Lynne Eisenstein and Beth Friedman are obviously sisters. It’s not just their resemblance, but their vibrant personalities and their shared passions for kids and camping. They also finish each other’s sentences, at least when talking about children with cancer and the new Atlanta camp that specializes in providing them a traditional summer day camp experience – for free – along with their siblings.
Eisenstein and Friedman are co-chairing the first AuroraWALKS fundraiser in Atlanta April 13 for the new Aurora Day Camp, which began last year at the Davis Academy.
The sisters are moved to tears talking about how lucky they are that their children are healthy. The Aurora Day Camp provides a similar experience for children with cancer to what they had growing up and what their own kids experience now, they said.
“Think about the parents,” Friedman said. “My life is so easy, when their whole lives revolve around hospitals.”
Often the case with children who have cancer, their siblings take a back seat to the sick child, Eisenstein said. But this camp allows siblings to share the experience. It’s a special bond between siblings at camp, she said. And she should know. Eisenstein is a former assistant director of URJ Camp Coleman. She followed in the footsteps of their mother, director of a camp in New Hampshire, where the siblings worked their way up from campers to senior staff. “It was all we knew every summer. It was a transformative experience.”
That’s why Eisenstein was eager to help when approached by Sami Tanenbaum, director of camp and year-round programs for Aurora Day Camp. Tanenbaum was a former Coleman camper of Eisenstein’s and they also knew each other from Temple Sinai, where Tanenbaum was director of youth and teen programming. Eisenstein, in turn, recruited her sister.
Aurora Day Camp is part of the Sunrise Association, which provides similar programs for children with cancer and their siblings worldwide. AuroraWALKS is the latest of the SunriseWalks campaign.
A month from the April 13 walk at Chastain Park, the event has already signed up more than half of the 250 participants it hoped to attract and raised nearly half of its $75,000 goal, according to Executive Director Gregory Hill. It costs $6,000 to send a child to Aurora Day Camp. Last summer, the camp had 90 campers and it hopes to reach 125 to 150 this year, he said. A generous New York family pledged to match donations made by this past Wednesday, up to $24,000.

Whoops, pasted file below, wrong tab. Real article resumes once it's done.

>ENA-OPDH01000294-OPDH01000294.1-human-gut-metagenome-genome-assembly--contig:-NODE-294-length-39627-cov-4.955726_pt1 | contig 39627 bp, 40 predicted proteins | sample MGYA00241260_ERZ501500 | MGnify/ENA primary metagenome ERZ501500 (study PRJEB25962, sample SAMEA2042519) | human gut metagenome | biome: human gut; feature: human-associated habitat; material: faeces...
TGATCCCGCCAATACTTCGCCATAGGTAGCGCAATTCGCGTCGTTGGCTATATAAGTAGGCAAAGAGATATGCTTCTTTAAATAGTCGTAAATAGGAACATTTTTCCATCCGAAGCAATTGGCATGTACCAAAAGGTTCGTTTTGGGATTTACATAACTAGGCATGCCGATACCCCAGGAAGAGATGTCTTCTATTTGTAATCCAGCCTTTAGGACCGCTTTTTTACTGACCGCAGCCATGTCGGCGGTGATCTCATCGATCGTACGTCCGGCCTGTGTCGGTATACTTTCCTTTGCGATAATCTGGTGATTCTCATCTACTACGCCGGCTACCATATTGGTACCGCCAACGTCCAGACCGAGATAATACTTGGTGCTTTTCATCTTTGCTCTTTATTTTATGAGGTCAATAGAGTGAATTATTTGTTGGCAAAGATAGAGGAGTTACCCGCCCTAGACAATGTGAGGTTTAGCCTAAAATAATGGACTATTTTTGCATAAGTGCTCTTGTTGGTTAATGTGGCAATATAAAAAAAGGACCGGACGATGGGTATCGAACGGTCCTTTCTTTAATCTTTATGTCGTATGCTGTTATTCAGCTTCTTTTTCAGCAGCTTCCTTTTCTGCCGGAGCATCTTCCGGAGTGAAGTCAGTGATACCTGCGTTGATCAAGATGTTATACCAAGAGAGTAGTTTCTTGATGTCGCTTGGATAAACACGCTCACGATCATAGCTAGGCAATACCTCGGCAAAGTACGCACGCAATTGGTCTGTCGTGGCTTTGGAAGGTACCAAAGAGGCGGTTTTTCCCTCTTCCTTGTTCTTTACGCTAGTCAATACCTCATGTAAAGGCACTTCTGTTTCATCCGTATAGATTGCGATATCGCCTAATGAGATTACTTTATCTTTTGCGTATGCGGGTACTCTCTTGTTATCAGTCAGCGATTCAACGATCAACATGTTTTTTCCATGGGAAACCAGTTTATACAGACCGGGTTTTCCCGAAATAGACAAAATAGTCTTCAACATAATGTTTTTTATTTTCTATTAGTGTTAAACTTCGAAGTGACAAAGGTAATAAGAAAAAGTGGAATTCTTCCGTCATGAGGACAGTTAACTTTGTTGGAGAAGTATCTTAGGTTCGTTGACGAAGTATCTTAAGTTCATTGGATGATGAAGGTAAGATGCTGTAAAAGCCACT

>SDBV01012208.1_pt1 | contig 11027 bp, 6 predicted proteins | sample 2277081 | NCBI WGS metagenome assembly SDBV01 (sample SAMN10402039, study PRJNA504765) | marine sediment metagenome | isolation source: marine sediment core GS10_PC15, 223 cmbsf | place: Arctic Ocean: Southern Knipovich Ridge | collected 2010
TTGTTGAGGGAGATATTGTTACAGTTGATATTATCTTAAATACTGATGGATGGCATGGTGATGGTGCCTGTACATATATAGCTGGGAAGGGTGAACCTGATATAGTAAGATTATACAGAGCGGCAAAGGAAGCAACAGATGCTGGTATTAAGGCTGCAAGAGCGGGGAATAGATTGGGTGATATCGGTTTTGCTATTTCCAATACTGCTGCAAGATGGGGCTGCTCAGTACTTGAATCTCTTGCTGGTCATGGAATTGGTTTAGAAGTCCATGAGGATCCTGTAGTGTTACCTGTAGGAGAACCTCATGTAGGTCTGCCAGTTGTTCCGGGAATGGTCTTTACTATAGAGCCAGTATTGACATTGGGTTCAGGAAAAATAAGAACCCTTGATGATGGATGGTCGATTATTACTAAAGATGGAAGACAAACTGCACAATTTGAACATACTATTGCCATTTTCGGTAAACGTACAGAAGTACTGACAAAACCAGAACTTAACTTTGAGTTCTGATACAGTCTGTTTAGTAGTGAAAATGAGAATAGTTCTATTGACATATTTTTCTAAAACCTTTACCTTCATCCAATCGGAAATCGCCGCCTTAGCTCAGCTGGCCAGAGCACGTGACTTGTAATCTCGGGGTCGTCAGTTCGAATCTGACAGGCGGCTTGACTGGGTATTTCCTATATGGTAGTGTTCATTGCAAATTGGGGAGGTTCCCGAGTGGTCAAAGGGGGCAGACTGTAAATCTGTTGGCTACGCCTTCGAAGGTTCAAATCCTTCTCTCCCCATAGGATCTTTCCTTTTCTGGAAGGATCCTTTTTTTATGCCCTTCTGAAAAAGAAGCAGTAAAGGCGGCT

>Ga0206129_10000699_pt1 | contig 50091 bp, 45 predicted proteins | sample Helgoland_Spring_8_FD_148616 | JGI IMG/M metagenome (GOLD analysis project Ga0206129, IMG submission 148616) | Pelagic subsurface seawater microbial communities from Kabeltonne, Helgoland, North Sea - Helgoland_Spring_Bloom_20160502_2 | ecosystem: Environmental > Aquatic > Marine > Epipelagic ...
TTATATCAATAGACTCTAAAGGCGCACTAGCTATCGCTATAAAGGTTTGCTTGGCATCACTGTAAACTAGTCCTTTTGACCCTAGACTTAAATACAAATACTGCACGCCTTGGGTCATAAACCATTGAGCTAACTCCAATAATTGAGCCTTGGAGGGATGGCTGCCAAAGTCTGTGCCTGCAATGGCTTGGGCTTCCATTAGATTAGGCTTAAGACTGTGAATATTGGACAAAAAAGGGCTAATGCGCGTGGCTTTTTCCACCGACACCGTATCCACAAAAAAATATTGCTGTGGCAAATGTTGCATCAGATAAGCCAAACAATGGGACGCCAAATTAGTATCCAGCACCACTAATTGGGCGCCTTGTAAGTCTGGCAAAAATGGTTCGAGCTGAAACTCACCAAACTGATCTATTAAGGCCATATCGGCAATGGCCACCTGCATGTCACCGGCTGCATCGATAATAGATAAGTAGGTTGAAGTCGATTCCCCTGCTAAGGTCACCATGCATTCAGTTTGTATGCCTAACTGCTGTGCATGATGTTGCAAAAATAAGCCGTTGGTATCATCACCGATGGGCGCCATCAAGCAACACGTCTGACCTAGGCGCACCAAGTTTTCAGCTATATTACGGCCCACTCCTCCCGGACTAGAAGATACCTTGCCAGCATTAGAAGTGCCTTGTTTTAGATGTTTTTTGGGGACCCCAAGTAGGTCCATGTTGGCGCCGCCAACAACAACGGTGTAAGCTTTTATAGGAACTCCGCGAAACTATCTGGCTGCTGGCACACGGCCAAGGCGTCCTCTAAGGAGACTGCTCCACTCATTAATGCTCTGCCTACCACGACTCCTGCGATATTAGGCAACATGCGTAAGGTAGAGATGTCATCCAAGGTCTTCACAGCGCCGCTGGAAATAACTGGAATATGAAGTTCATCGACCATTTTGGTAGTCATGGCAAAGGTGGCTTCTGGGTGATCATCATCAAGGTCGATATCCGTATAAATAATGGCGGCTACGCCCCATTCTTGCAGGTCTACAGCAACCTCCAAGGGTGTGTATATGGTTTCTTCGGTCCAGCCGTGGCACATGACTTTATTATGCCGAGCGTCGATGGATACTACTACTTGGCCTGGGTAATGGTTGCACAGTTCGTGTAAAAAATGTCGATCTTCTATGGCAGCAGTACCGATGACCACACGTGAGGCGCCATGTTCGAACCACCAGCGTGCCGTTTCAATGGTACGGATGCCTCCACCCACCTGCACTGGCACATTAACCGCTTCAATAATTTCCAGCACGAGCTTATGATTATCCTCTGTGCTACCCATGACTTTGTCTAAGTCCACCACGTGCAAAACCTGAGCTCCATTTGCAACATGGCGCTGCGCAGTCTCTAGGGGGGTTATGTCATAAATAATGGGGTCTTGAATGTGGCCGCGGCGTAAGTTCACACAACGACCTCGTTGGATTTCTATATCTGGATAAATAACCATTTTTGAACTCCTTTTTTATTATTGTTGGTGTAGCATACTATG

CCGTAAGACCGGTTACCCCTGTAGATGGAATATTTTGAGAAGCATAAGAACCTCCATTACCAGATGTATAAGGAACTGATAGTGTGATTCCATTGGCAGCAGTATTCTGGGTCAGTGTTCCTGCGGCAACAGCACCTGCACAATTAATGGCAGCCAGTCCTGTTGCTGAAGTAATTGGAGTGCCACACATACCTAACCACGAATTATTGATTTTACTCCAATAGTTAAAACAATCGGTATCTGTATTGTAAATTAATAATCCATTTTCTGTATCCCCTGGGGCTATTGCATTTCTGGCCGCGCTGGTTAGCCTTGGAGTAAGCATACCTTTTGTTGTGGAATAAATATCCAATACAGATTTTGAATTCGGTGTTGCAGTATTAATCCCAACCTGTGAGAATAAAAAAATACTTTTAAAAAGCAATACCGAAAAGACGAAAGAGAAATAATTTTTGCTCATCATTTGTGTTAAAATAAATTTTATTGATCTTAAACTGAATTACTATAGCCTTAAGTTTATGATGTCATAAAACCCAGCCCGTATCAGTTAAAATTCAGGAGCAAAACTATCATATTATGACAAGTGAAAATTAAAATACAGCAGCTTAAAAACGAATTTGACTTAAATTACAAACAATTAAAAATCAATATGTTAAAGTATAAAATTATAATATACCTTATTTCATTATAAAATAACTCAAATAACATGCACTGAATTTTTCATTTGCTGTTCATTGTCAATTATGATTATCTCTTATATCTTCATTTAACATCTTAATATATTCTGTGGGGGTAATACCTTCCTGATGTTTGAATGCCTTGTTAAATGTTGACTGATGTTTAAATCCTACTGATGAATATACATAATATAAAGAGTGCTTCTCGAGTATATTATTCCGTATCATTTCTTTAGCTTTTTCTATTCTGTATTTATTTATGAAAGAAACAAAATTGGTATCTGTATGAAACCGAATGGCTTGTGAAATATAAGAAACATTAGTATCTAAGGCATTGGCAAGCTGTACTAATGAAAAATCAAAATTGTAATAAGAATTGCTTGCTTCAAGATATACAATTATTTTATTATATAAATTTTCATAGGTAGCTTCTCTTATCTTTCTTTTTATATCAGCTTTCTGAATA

“Without the support of Beth and Lynne, this camp doesn’t happen,” Hill said. “This is an opportunity to do something good in the world” to help children have a stress-free opportunity. “We don’t talk about cancer at camp. We treat them like every child regardless of their ability level.” The camp is also very flexible about their needs, including permission to leave camp whenever needed to receive cancer treatment, he said. “We don’t want them to feel like they missed out, to feel left out because of their treatment.”
Registration for the AuroraWALK begins at 8:30 a.m. April 13, with a pre-walk activity at 9:45 a.m. A short opening ceremony takes place before the 10 a.m. walk, which will take three routes ranging from 1 to 2 ½ miles. A celebration and post-walk activities begin at 11 a.m. and include arts and crafts, a DJ, emcee, chalk artists, mascots such as Freddie Falcon, and other family activities.
For more information, to register or donate, www.aurora-walks.org.